Judge rejects proposal for Belt Farm rezoning


A Carroll judge has ruled against a Howard County developer's proposal to have 205 acres near Liberty and Linton roads in Eldersburg rezoned.

Rezoning would have allowed Carroll Development Associates to build about 200 houses, nearly double the number originally approved for the Belt Farm property.

In an opinion issued last week, Circuit Judge Raymond E. Beck Sr. denied the developers' petition. The developer has 30 days to appeal to the Court of Special Appeals.

"Obviously, my client is disappointed and we are discussing options," said John Maguire, attorney for the developer.

Neighbors of the proposed subdivision are elated, said Barry M. Marsh, president of the Linton Springs Homeowners Association, which has opposed the increased density through two years of hearings and compromises.

"We asked for a level playing field, and we got it in Circuit Court," Mr. Marsh said. "We felt certain we would win out. All we are asking for is responsible development."

The county commissioners and the county Planning Commission had opposed the rezoning.

"The court has reviewed the transcripts of the hearing before the commissioners and the attached exhibits," Judge Beck wrote. "The court finds that the issue was fairly debatable before the board and therefore, affirms the Commissioners' decision to deny the rezoning."

Mr. Marsh said he appreciated Judge Beck's "thorough review of transcripts and factual information." He plans to circulate a letter detailing the decision to the more than 200 association members and will offerto meet with the developer, he said.

"Let's go back to the drawing board," he said. "We are reasonable people. We want to see the land developed as it is zoned and not overburden the existing infrastructure."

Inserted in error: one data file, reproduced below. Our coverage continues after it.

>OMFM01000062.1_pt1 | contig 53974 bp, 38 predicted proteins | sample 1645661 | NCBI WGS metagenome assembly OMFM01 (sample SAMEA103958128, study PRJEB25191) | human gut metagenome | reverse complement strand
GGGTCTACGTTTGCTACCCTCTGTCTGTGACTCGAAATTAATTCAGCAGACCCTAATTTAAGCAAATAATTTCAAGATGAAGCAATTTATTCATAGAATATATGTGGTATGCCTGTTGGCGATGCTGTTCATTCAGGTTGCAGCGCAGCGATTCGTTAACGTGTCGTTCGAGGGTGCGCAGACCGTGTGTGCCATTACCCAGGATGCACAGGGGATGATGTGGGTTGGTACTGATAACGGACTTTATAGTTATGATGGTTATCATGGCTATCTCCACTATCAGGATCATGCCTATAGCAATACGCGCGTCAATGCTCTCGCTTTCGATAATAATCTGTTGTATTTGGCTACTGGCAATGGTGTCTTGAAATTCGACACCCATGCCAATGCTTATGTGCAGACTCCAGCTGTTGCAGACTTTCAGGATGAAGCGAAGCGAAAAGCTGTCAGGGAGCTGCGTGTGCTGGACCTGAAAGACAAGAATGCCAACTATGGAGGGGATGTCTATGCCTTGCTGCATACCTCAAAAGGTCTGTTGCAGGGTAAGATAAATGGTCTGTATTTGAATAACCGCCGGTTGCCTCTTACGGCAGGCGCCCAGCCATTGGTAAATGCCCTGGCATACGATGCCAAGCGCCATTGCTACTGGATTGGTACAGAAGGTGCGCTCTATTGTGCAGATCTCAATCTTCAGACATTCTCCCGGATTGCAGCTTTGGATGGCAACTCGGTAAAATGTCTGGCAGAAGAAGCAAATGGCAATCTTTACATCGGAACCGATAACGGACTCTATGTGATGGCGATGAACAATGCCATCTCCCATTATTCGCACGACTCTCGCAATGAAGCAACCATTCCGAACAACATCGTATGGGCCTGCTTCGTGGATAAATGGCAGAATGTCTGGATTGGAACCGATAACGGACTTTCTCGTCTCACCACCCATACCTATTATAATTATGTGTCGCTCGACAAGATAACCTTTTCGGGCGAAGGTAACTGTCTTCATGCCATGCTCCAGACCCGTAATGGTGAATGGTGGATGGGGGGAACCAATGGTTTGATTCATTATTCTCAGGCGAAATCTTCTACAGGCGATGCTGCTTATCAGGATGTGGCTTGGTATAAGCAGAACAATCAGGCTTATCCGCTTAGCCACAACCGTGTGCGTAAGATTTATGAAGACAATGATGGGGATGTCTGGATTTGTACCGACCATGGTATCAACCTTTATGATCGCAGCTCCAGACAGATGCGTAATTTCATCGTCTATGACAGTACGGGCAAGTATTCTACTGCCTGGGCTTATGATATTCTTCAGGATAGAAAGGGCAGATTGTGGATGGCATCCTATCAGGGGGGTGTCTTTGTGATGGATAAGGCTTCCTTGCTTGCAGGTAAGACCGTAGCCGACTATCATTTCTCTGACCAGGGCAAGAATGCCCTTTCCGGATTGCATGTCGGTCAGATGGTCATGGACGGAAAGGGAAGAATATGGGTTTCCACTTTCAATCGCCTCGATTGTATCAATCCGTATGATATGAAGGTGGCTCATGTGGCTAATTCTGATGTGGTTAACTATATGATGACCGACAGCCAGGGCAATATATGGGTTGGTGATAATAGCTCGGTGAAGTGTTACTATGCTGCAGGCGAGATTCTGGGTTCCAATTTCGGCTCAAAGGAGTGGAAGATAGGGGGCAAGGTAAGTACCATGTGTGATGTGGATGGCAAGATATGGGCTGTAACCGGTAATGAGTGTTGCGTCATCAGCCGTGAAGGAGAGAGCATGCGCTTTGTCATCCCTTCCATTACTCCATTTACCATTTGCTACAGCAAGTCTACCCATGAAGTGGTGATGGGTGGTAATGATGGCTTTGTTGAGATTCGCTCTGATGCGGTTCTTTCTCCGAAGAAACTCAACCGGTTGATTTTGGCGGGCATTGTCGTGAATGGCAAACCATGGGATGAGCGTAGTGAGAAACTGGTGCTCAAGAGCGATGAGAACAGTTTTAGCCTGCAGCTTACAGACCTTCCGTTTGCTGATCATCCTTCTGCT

Carroll Development Associates originally planned about 90 houses with private water and sewer service. Two years ago, the county included Belt Farm in its five-year plan for public water and sewer service, a move that the developer said added as much as $2 million to his costs.

To win its case, the company, based in Ellicott City, would have had to prove a mistake in the original zoning or a substantial change in the character of the neighborhood.

"The only thing which changed was the profit ratio for the developer, and that is not grounds for rezoning," said Michelle Ostrander, attorney for the homeowners association.

The judge found neither a mistake nor a change. "There is a very stringent standard for the finding of a mistake which would justify rezoning," he wrote.

He cited several cases to support his decision and the planners' intent to protect a watershed area.

Several streams that feed Liberty Reservoir cross the property, much of which is zoned for conservation. Planners created the original zoning, which allows one house for each 3-acre lot, to protect water resources, the judge wrote.

The changes in the neighborhood are the result of the Freedom Miniplan, the county growth plan approved in 1977.

"The commercial and residential developments did not justify change due to the fact they were contemplated in the original plan," Judge Beck wrote.

"The developer had the difficult burden of proof, and the court agreed they had not made it," Ms. Ostrander said. "The law on these issues is very clear, and the court realized it."

The homeowners association is not opposed to development of the property, according to the 1977 plan.

"These are not NIMBYs, who want to stop development as soon as they move in," she said, referring to the acronym for "Not in My Back Yard." "These are people who want responsible growth at the current approved density."

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